Commentary

Battle Of The Network Scars: The Return of 'Botched'

“So tell me, what’s been going on in your buttock area?”

You have to admit that’s a pretty good opener for a patient exam on “Botched,” a reality show about cosmetic repair work that kicks off its fourth season on E! on June 18.

The buttock line comes from plastic surgeon/ “Real Housewives of Orange County” husband Dr. Terry Dubrow.  He’s an old hand at both being the on-air talent and the behind-the-scenes worker-scalpel, cranking out the bottomless cosmetic work required for becoming a reality star in the first place.

Such is the self-fulfilling loop and incestuous, evil/brilliant concept of “Botched.”

Dubrow is joined on-camera by fellow surgeon Dr. Paul Nassif, who also served his time as a Bravolebrity, as the (now-ex) husband of a former Real Housewife of Beverly Hills.

They’re a tag team of entertainers, in which Nassif remakes the unfortunate noses and Dubrow redoes the botched boob jobs. At times, the show also serves as a family reunion for down-and-out reality peeps from all networks with bad face work and severe camera-dependency issues.

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Among the recycled former reality stars still seeking the 15 minutes was Farrah Abraham, who came into the spotlight on MTV’s “16 and Pregnant” and then went on to amp up her face and body many times while attempting a career in porn. She came in for botched lip implants.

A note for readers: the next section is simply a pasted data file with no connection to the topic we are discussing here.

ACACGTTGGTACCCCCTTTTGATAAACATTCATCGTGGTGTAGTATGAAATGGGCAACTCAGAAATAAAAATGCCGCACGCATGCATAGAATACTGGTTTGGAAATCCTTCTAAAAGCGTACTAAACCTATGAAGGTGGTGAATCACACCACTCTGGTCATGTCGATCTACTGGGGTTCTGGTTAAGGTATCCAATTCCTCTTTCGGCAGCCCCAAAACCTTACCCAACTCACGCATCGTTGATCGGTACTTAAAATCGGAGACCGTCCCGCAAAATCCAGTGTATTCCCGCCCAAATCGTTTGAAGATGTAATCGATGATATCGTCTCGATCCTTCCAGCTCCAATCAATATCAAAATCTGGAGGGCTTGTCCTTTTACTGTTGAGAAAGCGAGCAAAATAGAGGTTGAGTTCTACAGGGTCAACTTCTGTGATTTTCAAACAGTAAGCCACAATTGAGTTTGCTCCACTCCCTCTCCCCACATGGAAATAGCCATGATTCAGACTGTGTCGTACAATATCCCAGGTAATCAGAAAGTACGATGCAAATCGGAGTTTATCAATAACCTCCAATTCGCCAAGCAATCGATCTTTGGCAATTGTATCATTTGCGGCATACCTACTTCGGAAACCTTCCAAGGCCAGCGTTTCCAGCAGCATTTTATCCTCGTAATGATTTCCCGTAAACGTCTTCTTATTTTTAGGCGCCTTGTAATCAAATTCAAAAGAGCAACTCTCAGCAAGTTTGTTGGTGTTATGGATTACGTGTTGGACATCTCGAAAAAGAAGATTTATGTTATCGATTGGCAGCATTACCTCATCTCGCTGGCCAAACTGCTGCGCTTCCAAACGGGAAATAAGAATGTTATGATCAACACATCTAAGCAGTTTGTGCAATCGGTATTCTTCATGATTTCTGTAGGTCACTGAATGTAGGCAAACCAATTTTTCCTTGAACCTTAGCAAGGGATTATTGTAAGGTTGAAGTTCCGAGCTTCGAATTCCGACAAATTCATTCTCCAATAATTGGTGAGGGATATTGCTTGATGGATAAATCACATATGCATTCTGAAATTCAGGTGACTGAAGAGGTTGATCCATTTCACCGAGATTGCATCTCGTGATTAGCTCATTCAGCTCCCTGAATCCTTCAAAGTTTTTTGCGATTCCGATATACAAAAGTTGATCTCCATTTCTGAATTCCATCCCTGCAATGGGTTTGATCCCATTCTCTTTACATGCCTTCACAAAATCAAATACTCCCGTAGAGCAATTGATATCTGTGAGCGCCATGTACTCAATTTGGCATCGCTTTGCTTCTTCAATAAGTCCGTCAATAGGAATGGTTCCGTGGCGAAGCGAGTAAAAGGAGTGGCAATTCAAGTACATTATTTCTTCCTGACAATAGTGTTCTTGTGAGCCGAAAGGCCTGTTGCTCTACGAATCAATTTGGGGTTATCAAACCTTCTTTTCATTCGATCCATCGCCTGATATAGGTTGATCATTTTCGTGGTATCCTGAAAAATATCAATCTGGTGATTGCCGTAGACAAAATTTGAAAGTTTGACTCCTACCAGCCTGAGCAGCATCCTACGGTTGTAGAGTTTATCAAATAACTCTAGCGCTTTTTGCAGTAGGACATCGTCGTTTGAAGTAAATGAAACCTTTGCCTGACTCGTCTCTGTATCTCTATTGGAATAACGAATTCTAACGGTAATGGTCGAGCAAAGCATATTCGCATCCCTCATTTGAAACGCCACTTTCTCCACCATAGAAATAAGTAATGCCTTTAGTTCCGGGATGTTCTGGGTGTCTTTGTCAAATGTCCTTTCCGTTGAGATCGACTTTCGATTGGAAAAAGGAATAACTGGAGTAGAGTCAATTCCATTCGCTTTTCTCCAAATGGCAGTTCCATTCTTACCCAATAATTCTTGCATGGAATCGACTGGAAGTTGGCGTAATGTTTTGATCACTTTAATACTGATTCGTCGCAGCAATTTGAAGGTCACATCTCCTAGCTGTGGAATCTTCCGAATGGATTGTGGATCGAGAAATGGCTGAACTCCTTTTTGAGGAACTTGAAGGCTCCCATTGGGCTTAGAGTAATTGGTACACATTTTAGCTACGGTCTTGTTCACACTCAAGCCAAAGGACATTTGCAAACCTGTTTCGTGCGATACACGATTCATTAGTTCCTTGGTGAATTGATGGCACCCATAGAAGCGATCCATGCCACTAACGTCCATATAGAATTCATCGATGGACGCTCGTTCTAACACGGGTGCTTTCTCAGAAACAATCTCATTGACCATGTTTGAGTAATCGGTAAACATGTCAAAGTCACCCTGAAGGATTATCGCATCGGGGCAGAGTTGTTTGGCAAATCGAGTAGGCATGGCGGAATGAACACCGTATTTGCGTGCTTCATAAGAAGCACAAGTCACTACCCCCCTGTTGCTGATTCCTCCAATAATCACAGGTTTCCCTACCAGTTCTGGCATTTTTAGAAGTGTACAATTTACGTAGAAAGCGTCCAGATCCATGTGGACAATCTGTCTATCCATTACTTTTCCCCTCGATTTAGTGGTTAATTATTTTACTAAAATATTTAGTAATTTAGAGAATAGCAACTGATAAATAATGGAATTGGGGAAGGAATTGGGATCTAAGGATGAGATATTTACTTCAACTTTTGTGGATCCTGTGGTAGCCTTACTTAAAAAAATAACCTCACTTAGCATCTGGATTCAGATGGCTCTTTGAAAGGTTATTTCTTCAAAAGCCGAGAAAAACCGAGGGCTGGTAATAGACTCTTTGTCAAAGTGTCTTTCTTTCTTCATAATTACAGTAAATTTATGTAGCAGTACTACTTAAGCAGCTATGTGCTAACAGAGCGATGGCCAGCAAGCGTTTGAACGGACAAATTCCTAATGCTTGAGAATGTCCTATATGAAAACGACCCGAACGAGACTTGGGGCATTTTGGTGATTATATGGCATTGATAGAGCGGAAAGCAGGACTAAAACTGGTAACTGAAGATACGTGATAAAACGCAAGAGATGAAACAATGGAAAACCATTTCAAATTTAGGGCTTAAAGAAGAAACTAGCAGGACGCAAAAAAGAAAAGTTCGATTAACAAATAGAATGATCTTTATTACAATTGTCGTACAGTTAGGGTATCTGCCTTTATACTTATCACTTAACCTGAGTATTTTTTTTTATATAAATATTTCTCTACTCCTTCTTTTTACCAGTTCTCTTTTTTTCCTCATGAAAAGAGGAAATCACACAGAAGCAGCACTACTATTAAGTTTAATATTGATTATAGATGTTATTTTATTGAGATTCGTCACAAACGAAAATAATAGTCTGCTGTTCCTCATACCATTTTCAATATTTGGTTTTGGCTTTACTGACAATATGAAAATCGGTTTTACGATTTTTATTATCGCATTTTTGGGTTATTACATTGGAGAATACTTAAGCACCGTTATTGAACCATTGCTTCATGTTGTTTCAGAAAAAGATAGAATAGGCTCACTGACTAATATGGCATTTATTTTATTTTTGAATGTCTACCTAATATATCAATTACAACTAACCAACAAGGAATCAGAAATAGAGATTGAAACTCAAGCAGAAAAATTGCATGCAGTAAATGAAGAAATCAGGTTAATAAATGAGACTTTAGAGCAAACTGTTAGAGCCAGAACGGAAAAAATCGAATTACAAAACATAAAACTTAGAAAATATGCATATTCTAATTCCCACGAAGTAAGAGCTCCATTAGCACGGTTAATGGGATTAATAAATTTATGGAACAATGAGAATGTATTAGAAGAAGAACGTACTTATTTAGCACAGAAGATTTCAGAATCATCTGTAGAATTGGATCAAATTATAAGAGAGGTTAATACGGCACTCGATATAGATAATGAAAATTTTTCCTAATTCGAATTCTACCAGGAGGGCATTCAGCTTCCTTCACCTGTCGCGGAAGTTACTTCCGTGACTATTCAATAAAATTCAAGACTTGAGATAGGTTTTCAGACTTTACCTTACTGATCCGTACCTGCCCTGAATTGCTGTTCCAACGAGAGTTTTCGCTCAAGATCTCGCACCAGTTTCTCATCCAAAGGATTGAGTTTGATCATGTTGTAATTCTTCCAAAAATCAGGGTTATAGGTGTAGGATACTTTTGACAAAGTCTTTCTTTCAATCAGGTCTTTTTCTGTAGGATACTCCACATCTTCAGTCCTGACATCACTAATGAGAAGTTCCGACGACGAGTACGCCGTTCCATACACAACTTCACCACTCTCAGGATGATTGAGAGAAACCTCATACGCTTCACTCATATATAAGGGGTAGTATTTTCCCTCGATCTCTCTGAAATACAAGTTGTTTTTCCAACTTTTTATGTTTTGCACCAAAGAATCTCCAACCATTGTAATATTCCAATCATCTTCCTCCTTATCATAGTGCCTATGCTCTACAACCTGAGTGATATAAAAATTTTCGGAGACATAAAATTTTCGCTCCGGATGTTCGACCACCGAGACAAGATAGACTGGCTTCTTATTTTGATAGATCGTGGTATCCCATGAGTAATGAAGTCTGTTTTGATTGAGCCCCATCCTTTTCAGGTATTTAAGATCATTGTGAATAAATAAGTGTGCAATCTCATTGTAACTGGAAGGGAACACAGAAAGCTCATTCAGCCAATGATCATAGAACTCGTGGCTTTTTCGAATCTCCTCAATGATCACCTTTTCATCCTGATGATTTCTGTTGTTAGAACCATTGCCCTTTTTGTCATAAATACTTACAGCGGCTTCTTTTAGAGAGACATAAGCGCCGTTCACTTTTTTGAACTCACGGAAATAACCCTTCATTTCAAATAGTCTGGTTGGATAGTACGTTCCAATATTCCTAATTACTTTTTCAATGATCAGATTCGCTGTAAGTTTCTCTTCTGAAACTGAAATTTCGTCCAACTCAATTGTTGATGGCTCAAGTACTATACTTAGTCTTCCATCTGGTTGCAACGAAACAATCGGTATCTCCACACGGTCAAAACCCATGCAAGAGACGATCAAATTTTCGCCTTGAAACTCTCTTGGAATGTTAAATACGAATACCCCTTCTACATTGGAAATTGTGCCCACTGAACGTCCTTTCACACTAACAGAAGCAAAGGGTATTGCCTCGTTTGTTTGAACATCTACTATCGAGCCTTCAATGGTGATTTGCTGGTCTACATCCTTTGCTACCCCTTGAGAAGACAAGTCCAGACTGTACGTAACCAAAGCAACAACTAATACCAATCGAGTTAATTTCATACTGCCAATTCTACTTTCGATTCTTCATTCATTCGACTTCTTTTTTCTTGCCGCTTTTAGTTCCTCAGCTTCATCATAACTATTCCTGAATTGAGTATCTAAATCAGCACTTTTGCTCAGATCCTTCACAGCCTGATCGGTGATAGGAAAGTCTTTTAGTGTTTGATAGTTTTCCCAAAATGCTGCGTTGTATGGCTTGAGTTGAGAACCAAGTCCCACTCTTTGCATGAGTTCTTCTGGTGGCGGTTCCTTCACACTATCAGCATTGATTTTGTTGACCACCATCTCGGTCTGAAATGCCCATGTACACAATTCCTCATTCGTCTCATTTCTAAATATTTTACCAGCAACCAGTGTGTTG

We also got to see TLC’s Mama June, aka mom to Honey Boo Boo, who, while explaining her hanging-skin stomach situation, revealed the fascinating (fake?) fact that during the Caesarian section that brought Boo-Boo into the world, the surgeon mistakenly sliced into the baby’s head, twice.

She’s off-the-air due to her romance with an alleged child molester.  But the no-longer-obese mom is just one of many reality stars proving that regardless of facing the ignominy of bankruptcy, divorce, and/or prison that seems to come with the genre, these performers just can’t go straight.

But back to “Botched.” Who knew that some of these eye, nose, lip,boob, and fat removal procedures require constant retooling, or that they could go so wrong?

Each episode features three different patient stories, and the premiere of the latest season attempts to offer a blend of humanity and diversity, but goes heaviest on sheer, unadulterated freak show.

First in the lineup is Flame, a female impersonator (“Dad by day, drag queen by night”) with sole custody of his three kids. He’s seeking repairs for his leaky, hanging old breast implants, his third set that he got on the cheap in Mexico.

Dubrow tells the camera that “it used to be considered bad practice to give a male female breast implants,” but in the last few years, “all that has changed.”
Flame gets his “double-bubble deformity” fixed, and indeed, he has a winning personality and goes back on stage with a great-looking rack.

Then we get a young woman, a civilian in the reality wars, with more standard hanging tip and breathing issues, in need of a nose repair. (Meh.)

The third story brings on the freak portion in neon: Martina Big has “the biggest boobs in Europe,” she brags, and wants a rear end to match. (Shades of Kim Kardashian, Patient Zero in this burgeoning reality/body deformity ecosystem.)